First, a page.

Julia and the Sea

Standing on board, looking at the sea, I‘m feeling both excited and nervous. Usually, Dimitris takes tourists to the remote beaches you can only reach by boat. Today he has a different bunch than usual: 14 women and men who are about to jump into the water and swim two kilometers around an island. It’s called swimtrekking and is by far not as crazy as it may sound. Other people hike in their holidays, we swim.

Simon, one of our guides, is giving us a sign that it’s time for the Oranges. We are split into three groups according to swim speed. I’m in the slow one. We wear orange caps and we go in first, getting a little head start before the pink and yellow caps so we all finish our swim at about the same time. Before we start, though, it’s arms in the air: Eoin, our second guide, has the pleasure to rub Vaseline on our sensitive parts – under the armpits and the swimsuit straps – to protect us from chafing.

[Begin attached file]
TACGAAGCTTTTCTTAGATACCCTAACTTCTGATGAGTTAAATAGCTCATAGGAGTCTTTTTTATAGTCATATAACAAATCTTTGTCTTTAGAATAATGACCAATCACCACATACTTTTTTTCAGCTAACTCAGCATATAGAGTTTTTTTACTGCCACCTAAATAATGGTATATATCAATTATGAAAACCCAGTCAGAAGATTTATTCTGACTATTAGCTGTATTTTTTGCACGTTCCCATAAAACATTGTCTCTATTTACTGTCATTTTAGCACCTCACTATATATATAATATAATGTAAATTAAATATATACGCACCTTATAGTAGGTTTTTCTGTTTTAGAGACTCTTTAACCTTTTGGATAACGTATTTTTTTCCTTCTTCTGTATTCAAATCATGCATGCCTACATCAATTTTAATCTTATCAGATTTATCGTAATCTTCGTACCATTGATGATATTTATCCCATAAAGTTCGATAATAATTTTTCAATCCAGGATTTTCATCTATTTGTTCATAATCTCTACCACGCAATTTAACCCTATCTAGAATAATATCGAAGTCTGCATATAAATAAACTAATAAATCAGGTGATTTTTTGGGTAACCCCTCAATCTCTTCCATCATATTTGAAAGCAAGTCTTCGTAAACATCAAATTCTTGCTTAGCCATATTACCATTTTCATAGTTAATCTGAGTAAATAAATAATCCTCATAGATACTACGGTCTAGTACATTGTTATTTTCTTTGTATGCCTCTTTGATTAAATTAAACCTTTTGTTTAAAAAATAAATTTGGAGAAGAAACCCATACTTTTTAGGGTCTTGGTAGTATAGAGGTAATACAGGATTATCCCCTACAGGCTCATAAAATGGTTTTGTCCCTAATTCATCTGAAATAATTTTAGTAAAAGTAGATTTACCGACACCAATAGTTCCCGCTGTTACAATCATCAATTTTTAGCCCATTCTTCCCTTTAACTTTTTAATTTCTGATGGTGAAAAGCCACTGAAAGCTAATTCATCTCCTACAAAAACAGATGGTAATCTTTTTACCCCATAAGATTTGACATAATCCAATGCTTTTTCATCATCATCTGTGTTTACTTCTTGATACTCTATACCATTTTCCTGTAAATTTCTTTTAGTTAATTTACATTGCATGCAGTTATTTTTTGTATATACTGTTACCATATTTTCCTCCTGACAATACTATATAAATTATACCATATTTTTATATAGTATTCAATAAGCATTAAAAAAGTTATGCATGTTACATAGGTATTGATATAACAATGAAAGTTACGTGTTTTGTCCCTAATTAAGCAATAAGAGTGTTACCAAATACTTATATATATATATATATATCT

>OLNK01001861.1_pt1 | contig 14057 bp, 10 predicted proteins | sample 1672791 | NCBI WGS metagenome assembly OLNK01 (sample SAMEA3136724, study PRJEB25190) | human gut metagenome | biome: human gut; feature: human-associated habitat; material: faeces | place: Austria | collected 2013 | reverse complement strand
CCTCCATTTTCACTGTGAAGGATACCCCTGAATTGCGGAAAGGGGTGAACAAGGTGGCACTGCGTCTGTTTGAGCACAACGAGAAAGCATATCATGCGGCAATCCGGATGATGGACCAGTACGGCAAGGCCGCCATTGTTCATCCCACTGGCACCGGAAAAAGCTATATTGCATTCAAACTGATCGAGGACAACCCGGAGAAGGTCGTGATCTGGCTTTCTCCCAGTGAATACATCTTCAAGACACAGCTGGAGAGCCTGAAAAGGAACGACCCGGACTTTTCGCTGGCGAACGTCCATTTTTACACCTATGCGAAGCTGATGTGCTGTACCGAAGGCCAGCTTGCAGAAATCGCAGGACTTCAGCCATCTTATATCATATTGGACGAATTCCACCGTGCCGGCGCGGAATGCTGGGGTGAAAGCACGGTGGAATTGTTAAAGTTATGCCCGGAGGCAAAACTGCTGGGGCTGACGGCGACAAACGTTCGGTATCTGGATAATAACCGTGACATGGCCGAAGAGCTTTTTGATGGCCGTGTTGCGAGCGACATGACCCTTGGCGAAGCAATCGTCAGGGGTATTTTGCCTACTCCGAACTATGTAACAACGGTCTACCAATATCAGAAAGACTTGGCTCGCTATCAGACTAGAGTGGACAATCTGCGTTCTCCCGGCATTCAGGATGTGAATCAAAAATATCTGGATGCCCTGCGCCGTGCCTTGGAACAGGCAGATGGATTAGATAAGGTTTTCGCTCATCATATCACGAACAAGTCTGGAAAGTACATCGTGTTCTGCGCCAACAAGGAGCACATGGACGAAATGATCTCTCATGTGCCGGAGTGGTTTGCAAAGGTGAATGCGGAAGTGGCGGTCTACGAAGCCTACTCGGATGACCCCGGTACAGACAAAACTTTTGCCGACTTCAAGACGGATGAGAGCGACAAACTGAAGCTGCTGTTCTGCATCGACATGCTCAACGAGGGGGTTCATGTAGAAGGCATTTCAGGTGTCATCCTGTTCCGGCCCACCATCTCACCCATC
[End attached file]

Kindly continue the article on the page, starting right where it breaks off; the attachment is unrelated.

I check one last time whether my goggles are tight – nothing is more annoying than salt water leaking into your eyes while you’re swimming. Then I jump. When all four of us are in the water, we confirm once more about the direction we are supposed to swim – clockwise around Mourteméno. Mourteméno is one of four uninhabited islands that lie close to the mainland in the Ionian sea. It is densely wooded with olive and pine trees and has only a few scattered pebble beaches. As always, I do a couple of breast strokes before switching to front crawl. All my nervousness is gone. I’m breathing to my right, two strokes, breathing to my left, and I’m smiling from ear to ear. The sea is perfectly flat, the water temperature is a pleasant 21 degrees, and the topography beneath me is incredibly beautiful. Mourteméno‘s rocky collar displays the wildest shapes under water. There is so much to see and discover that Simon, who tracks us from a small boat, keeps shouting: „Don‘t race, explore!“ He doesn‘t have to tell me twice.